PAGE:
This has come up at least three times now. Question 8 from the first paper of 2000, Question 15.1 from the first paper of 2012, again in Question 15 from the second paper of 2014 and as a part of Question 30 from the first paper of 2018. The typical style of question has been "What is this item ? (colour picture of typical-looking IO needle). Discuss the complications / indications / insertion sites / etc etc." Half the marks seem to be awarded for recognising the object.
- Failure to gain IV access in a life-threatening situation where IV access is critically important
- Underlying fracture
- Underlying prosthesis
- Severe osteoporosis
- Osteogenesis imperfecta
- Contaminated site
- Inability to identify landmarks
- Insertion at a site of recently attempted IO access
- Unfamiliarity with the device (you might hurt yourself)
Age is no longer a contraindication.
Sites of insertion
- Just above the medial malleolus
- Anterior tibia
Confirmation of position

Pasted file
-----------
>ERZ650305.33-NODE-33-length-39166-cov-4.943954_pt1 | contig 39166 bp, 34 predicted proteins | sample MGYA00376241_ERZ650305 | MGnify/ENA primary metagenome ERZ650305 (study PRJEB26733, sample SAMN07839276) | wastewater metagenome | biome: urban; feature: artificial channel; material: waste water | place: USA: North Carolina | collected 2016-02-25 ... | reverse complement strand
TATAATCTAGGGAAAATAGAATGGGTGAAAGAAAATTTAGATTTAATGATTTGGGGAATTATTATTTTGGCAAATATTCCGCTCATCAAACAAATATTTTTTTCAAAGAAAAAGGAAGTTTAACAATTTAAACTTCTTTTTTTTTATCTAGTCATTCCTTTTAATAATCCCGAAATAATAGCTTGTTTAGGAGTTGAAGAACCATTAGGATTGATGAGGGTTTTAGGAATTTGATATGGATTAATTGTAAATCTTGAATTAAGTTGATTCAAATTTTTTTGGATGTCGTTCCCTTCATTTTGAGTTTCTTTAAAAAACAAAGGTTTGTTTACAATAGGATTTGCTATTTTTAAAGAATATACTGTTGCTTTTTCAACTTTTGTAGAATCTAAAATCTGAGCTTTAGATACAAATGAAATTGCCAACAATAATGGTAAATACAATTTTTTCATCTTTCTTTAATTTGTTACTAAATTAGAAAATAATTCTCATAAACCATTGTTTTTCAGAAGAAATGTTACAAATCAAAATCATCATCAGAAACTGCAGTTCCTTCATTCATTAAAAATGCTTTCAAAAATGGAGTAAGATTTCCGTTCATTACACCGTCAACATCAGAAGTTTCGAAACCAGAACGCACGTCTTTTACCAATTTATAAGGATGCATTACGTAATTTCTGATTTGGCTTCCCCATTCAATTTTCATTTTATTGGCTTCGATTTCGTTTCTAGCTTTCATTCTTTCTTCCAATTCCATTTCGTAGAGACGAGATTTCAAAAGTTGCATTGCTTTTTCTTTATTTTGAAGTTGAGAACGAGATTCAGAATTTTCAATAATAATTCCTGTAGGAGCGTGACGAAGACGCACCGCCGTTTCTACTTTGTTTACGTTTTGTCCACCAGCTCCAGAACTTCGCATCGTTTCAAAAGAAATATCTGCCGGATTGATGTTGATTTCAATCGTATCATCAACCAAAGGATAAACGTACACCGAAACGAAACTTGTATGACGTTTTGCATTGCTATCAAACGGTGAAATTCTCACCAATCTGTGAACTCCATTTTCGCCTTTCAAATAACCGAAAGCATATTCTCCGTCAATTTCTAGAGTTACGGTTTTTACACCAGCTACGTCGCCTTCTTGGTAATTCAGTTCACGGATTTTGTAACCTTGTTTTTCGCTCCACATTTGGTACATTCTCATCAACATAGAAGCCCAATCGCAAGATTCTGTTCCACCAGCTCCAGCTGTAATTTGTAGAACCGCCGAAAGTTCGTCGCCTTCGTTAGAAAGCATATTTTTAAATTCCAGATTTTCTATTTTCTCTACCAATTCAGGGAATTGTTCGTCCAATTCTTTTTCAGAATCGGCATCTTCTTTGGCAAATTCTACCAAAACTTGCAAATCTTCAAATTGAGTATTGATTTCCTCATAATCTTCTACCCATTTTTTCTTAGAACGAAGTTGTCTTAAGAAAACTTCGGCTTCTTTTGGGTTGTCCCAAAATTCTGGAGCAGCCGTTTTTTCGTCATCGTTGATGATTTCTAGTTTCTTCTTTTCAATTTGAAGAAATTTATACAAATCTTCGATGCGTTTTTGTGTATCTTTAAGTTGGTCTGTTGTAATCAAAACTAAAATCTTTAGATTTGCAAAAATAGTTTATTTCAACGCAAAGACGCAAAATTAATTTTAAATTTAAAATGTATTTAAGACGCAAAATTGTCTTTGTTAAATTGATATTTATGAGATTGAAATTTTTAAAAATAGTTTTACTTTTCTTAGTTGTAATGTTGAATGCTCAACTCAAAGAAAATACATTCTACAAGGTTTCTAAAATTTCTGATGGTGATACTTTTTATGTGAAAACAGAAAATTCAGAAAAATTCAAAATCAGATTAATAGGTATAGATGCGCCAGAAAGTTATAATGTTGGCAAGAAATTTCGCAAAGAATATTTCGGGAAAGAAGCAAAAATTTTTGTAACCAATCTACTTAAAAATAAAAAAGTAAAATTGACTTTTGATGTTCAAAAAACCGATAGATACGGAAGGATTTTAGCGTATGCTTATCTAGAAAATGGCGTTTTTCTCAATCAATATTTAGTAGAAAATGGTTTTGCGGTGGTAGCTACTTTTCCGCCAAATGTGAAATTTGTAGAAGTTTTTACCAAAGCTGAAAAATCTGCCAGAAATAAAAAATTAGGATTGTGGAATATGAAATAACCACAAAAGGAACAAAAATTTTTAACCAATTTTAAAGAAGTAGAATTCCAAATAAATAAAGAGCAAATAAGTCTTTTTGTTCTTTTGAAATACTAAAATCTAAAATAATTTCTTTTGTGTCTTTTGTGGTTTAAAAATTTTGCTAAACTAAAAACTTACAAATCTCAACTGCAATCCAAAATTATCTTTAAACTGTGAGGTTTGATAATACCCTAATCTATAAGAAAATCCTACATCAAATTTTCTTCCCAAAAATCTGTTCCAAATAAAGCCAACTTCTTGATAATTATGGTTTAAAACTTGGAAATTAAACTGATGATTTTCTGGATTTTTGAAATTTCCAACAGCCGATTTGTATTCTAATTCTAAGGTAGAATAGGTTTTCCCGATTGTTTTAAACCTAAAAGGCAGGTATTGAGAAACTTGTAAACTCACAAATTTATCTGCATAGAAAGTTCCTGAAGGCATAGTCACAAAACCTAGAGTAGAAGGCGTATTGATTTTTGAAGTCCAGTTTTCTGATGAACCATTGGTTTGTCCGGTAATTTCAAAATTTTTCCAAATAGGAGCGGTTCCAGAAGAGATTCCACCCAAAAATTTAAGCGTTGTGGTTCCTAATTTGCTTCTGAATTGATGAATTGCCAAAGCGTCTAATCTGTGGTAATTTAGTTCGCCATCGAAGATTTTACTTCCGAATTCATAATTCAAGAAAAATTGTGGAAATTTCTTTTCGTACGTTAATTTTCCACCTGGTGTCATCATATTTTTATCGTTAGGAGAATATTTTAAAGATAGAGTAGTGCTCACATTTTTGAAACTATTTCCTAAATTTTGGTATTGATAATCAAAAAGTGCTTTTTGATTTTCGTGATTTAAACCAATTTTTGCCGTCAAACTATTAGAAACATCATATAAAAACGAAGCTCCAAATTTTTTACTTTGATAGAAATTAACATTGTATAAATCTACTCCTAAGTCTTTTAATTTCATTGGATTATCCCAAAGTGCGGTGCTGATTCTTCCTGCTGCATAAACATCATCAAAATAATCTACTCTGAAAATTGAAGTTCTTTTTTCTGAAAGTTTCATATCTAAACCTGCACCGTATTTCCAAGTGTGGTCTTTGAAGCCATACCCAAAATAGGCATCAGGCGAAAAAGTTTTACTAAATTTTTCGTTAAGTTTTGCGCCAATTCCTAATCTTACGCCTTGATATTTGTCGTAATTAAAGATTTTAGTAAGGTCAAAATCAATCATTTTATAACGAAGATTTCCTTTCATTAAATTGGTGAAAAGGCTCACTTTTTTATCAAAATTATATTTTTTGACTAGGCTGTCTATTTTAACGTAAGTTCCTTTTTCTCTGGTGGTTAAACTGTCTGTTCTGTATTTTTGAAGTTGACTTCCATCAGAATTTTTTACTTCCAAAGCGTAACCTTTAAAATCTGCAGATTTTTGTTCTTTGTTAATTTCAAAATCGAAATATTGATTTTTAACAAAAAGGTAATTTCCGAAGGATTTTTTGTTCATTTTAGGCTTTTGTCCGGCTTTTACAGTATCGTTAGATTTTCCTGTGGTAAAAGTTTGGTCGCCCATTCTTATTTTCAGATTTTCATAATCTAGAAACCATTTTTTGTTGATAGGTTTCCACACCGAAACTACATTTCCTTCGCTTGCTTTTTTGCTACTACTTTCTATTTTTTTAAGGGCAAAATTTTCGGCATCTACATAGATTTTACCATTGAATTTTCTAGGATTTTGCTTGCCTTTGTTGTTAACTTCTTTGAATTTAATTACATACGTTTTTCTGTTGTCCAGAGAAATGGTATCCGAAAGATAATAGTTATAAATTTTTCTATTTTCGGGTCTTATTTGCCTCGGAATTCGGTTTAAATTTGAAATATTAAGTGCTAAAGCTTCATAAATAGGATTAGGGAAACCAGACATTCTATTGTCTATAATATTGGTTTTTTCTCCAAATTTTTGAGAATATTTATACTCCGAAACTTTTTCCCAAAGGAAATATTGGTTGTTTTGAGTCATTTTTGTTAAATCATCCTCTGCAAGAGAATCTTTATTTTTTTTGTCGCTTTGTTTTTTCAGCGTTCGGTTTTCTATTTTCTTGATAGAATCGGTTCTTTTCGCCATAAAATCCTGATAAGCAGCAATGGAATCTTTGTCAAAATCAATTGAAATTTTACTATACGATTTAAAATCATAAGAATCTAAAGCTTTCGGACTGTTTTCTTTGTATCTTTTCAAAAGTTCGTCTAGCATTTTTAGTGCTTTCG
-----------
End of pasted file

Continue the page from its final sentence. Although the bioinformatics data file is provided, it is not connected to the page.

How do you know you are in the right spot?
- Aspiration of bone marrow
- Ability to flush fluid with no evidence of extravasation
- Ultrasound- colour flow within the intraosseous space (though this is so far experimental)
- Circumferential pressure around to the IO site: if the needle is extravasating into soft tissues, the gravity-fed fluid infusion rate will slow considerably when those soft tissues are compressed by a blood pressure cuff.
Complications of intraosseous vascular access
- "through and through" penetration
- Compartment syndrome due to extravasation
- Injury to staff (slipped needle)
- Damage to surrounding structures
- Microscopic fat emboli
With sternal approach:
- Mediastinal injury
- Greater vessel injury